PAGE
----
Mat Jackson’s BTCC Return Is Great For Fans, The Series And Power Maxed Racing

Jackson, seen here on his way to victory in the final race of the 2016 season makes his BTCC return in 2020. Image thanks to Jakob Ebrey/BTCC

After a two year absence, Mat Jackson will make his BTCC comeback in a Power Maxed Racing Vauxhall Astra in 2020, and his return is a popular one among fans of the series, myself included. Jackson’s BTCC record speaks for itself, with a previous 11-year run in the series stretching from 2007 to 2017 bringing podiums and race wins but never that elusive title which many would argue he deserved.

The Warwickshire-born driver will be chomping at the bit to prove himself in the series once again. In a works Vauxhall Astra which won the final race of the 2019 season, he’s found himself in great equipment and a strong team, a team now strong enough to support him in a title fight. I’ve taken a look into Jackson’s BTCC career to date and given my thoughts on what to expect in 2020.

Jackson’s BTCC career is often associated with starting in that brilliant maiden 2007 season with the BMW 320si, but a first series appearance came six years previous in 2001. After finishing 4th in the 2000 Renault Clio Cup, Jackson appeared in the BTCC’s production class in 2001 in a GR Motorsport Ford Focus. He took a class victory at Donington Park that season along with seven other podium finishes finishing 4th in class overall. But without the necessary funding was unable to continue into the following season.

After three seasons out of the spotlight, a move into the SEAT Cupra Championship for 2005 would prove a catalyst for his return to the BTCC. When he finished as runner up in 2005, he went on to test Jason Plato’s BTCC-spec SEAT Sport UK Toledo Cupra at Rockingham as a reward. Whilst a move to the BTCC didn’t materialise for 2006, Jackson returned to the Cupra Championship and built on his 2005 form by dominantly winning the overall title.

Mat Jackson’s 2007 BTCC charger, which had previously been raced by Andy Priaulx. Imaget thanks to Malcom Griffiths/LAT Photographic

Entering the BTCC in 2007 with a family-run BMW 320si, Jackson’s ability in BTCC machinery was immediately evident as he finished the opening round of the season at Donington Park with a 3rd place to his name. More silverware, including 1sts at Oulton Park and Thruxton in the final race of the season followed as Jackson finished the year 7th overall in the standings.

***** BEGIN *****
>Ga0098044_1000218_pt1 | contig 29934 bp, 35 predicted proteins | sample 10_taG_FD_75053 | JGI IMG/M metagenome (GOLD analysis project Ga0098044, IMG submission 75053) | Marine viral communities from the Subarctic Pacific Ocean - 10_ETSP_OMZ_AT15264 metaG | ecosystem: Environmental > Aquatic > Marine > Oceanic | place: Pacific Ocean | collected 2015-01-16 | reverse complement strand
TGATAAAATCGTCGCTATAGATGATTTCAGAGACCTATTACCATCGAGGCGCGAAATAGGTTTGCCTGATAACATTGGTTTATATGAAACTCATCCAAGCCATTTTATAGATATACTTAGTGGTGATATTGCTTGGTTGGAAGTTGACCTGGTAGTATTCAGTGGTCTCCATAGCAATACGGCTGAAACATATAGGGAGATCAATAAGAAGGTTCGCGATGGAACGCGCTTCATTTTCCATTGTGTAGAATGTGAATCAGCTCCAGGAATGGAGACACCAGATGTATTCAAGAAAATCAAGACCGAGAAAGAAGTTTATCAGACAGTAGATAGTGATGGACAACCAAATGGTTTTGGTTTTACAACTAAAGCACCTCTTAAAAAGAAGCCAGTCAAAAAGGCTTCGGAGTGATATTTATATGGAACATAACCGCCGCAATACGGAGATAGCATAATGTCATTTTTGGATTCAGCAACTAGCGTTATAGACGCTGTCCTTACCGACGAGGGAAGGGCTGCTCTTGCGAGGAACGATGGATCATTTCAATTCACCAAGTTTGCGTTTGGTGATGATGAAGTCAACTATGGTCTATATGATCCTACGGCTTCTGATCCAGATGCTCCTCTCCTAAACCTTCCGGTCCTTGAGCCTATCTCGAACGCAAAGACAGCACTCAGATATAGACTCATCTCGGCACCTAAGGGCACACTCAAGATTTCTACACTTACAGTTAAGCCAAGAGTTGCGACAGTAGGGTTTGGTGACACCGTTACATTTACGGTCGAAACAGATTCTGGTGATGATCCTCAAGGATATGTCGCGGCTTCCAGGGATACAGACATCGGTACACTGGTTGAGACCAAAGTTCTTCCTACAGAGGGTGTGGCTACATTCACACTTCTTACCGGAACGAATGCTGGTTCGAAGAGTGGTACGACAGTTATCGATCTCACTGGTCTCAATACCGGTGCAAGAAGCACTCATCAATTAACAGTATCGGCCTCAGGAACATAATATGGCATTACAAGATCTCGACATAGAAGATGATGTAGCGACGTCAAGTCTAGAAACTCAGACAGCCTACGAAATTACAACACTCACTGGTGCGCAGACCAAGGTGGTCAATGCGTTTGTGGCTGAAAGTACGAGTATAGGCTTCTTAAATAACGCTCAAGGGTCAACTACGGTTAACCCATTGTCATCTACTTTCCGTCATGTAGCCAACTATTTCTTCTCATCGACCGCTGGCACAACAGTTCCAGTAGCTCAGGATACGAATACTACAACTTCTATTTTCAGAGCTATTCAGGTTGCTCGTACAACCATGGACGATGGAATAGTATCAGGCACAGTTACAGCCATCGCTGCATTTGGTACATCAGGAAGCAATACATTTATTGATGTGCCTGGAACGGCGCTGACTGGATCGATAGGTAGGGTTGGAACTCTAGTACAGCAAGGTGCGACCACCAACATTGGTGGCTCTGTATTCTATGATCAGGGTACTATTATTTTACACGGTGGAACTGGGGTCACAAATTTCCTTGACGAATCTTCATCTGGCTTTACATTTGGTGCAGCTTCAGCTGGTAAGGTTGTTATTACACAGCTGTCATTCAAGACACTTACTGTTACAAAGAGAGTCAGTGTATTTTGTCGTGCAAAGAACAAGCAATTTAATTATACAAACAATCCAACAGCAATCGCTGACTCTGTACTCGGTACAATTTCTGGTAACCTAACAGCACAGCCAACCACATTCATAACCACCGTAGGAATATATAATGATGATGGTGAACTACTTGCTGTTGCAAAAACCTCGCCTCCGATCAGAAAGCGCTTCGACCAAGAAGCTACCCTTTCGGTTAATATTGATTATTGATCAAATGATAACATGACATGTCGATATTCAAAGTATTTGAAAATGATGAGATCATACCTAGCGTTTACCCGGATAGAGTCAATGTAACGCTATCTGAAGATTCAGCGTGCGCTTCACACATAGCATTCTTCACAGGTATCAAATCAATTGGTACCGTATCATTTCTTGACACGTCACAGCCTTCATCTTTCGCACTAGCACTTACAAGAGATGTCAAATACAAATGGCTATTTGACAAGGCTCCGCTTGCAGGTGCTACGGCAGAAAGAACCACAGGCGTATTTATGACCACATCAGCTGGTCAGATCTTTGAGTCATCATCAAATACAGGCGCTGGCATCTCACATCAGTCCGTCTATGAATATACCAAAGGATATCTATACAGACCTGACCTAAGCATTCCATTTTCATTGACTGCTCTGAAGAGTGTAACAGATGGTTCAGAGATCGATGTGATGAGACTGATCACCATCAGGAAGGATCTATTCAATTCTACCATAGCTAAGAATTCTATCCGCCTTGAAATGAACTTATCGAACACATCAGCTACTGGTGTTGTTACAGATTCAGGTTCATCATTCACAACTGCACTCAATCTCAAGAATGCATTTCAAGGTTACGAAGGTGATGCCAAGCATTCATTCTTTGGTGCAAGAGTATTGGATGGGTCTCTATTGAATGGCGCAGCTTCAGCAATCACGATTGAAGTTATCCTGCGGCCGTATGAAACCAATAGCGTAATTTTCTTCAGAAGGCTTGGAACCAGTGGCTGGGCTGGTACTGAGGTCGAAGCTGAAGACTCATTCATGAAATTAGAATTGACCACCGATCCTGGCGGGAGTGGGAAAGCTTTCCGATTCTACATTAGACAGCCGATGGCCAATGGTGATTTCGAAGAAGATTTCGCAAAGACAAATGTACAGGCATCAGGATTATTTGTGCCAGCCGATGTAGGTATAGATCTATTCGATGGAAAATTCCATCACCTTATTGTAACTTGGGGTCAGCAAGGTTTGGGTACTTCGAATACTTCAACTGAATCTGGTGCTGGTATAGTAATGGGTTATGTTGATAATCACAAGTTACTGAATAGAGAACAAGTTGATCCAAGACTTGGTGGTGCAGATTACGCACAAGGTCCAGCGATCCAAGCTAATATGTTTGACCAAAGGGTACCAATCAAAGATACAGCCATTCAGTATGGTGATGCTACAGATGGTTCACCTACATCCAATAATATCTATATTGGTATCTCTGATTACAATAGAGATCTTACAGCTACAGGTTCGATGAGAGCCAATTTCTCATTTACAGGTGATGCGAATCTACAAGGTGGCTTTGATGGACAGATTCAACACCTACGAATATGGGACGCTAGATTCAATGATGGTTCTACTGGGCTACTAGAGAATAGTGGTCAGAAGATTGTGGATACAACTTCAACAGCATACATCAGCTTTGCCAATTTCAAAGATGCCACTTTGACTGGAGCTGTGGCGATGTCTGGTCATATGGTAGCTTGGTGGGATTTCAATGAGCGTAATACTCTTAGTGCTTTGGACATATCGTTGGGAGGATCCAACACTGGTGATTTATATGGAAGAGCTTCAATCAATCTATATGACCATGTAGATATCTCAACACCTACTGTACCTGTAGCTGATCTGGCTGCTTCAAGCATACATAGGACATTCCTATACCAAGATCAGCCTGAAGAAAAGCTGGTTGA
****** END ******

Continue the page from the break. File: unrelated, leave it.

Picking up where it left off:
More success would come in 2008, as now although still an independent outfit Jackson’s team was rebranded to BMW Dealer Team UK. Still running the BMW 320si, Jackson won five times on his way to 2nd place in the overall championship standings and independent driver’s standings. Missing out to Fabrizio Giovanardi and Colin Turkington respectively. Despite missing out on the titles, Jackson’s speed was a revelation to fans, and he quickly became a fan-favourite.

Funding difficulties hit again in 2009, as without the necessary finances, Jackson and his team were left off the entry list. He missed the first round of the campaign but returned in a one-off appearance in the second round at Thruxton in an RML Chevrolet Lacetti. He took victory in the third race of the day at Thruxton and was subsequently signed to the team for the rest of the year as a teammate to Jason Plato. A run of seven consecutive podiums including three race wins lifted him to 5th overall at the end of the season despite him not starting or featuring in a total of six races.

Jackson was reunited with a BMW in 2010 when he moved to Motorbase. Image thanks to BTCC.

2010 would be the year that Jackson made the switch to Motorbase Performance, then racing as Airwaves BMW with his former car of choice the BMW 320si. He finished 7th that year before Motorbase made the switch to the Ford Focus model for 2011. For 2011, 2012, 2013 and 2014 Jackson was a regular podium finisher, finishing 4th, 8th, 7th and 4th overall in the driver’s championships.

In 2015 Jackson’s, and Motorbase’s BTCC future was put into jeopardy as the loss of a major sponsor meant that Motorbase were unable to field Jackson and James Cole as planned for the full 30-race season. After sitting out the opening half of the campaign, Jackson and Motorbase returned as a single-car outfit for the final 15 races of the year in an exceptionally fast Ford Focus ST. In the final half of the season alone Jackson won four races and finished on the podium a further four times.